Occasional Days Of Remembrance Are Not Enough To Address Issues Blacks in Baseball Faced Or Their Future In The Game
Major League Baseball’s celebration of the 75th anniversary of Jackie Robinson breaking the “color” line has come and gone. We all patted ourselves on the back and congratulated ourselves for our historic achievement and the distance we’ve moved from the time when major league baseball enforced its corrupt, cruel, and corrosive system of segregation and exclusion of black ballplayers.
But, if we peel back MLB’s annual celebration of Jackie Robinson, it is becoming less and less about the struggles he and other black ballplayers endured in integrating baseball than about a celebration of Major League Baseball as a shining, glorious emblem of America’s integrated and colorblind society.
All players wearing No. 42 – in Dodger Blue this year! – is meant to convey that we’ve reached racial harmony. Have we? It just feels contrived and papered over, given all the racial issues of injustice and hatred that infuse our society today.
Yes, the barriers were lowered. But it took time. Remember, another 12 years went by before the Boston Red Sox became the last team to add a black player -Elijah “Pumpsie” Green- to their roster (Side note: He would go on to be my assistant coach at Berkeley High in the late ‘70s).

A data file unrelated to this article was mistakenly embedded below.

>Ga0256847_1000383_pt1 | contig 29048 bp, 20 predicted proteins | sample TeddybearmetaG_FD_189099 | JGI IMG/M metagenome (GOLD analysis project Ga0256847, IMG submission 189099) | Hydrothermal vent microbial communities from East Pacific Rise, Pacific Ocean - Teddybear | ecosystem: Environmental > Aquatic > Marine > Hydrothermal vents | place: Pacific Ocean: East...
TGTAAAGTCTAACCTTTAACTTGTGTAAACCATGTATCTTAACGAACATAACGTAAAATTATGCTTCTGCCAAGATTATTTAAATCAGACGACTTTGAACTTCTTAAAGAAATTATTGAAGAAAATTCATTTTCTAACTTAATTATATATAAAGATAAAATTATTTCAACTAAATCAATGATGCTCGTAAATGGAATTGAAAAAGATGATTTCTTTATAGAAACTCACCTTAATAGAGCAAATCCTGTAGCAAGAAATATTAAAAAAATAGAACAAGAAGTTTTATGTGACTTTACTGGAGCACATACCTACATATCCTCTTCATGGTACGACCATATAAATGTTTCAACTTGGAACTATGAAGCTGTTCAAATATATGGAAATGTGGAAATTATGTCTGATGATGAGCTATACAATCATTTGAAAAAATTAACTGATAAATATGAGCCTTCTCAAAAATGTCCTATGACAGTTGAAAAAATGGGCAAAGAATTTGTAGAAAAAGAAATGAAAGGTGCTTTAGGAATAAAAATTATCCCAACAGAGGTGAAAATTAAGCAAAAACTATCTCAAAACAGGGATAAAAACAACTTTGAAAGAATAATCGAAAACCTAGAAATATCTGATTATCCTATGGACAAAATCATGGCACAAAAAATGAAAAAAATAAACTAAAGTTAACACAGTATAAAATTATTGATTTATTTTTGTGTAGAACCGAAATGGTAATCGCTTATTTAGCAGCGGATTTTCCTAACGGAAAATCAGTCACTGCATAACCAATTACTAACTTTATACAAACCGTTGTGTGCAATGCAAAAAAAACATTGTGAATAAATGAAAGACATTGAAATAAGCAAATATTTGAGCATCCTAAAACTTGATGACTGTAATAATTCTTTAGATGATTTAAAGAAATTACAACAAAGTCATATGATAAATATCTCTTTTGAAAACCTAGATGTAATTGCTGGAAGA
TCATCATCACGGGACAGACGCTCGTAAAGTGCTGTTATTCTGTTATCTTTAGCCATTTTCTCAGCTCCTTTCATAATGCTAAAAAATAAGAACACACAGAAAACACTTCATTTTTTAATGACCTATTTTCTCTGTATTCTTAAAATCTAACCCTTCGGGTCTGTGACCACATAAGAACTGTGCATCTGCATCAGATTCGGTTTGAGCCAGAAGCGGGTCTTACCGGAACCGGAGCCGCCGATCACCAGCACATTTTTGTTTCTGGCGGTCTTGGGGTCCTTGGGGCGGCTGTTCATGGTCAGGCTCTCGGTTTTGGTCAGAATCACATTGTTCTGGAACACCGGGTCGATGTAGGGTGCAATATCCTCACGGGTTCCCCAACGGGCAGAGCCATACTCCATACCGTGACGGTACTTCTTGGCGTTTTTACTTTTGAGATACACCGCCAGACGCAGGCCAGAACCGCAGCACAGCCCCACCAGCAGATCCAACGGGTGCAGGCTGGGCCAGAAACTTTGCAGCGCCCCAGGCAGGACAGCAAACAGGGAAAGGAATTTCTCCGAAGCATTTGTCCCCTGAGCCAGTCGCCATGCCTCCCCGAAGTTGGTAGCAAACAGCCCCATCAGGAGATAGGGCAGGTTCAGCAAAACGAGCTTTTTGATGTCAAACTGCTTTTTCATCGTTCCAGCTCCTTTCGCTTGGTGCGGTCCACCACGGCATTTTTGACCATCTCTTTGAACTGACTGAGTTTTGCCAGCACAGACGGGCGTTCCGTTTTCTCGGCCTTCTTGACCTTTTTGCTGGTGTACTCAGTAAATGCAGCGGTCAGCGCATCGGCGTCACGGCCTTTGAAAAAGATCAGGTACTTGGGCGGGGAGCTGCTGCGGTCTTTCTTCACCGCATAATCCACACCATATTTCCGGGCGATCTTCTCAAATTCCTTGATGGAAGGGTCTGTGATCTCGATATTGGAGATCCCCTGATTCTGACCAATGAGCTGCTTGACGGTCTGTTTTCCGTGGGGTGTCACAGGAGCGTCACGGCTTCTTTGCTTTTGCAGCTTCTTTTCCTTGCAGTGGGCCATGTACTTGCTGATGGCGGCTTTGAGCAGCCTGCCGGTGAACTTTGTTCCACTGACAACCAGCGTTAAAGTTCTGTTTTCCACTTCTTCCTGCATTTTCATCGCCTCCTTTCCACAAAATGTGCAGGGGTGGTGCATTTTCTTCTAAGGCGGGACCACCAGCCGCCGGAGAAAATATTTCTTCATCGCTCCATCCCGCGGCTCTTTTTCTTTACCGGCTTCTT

If the true history were told during our celebration of Jackie Robinson, we would hear the struggles of black ballplayers who came after Jackie -in the 50s and 60s, if not later. Even after the successes of Mays and Aaron and Robinson and Gibson just two generations ago, hatred and bigotry remained in some places and forces remained stacked against black ballplayers’ efforts to make it to the major leagues. Scouting of black ballplayers was scant and done so begrudgingly by many big league organizations. Those entities also offered little support for black ballplayers who had to start their professional careers in the racist Deep South, forcing them to fend for themselves. How many stars did we lose to racial stresses that they had to endure as they began their professional careers? Once black players made it to the major leagues, vestiges of remaining racial biases forced black players to exist under a double standard.
I highly recommend Jules Tygiel’s “Baseball’s Great Experiment – Jackie Robinson And His Legacy, published in 1983 but remains an unsurpassed historic accounting of the issue of blacks’ struggles for equal treatment in baseball.
Through it all, baseball’s black presence reached a peak at nearly 19 percent in 1975, according to the Society for American Baseball Research. But it’s been in a steady decline in the 47 years since, dropping to 7.4 percent this year. Just 70 of 950 players on the 2022 Opening Day rosters were black. This is despite some efforts to draw black kids to the game. The allure of the NBA and the NFL, with greater chances of young black athletes earning college scholarships that lead to professional careers, has far surpassed MLB’s ability to compete for talent. Check out the rosters on college baseball teams today and you will count on one hand the number of black ballplayers per school, if any.
One reason is the prevalence of travel ball. Many black children do not have the opportunity to participate, simply because they can’t afford to. In a 2021 article for Global Sport Matters, Jon Solomon goes into detail about the identifies the problem that those of us who are in Little Leagues already know. If you don’t pay, you don’t play.
Major League Baseball has begun to address the problem.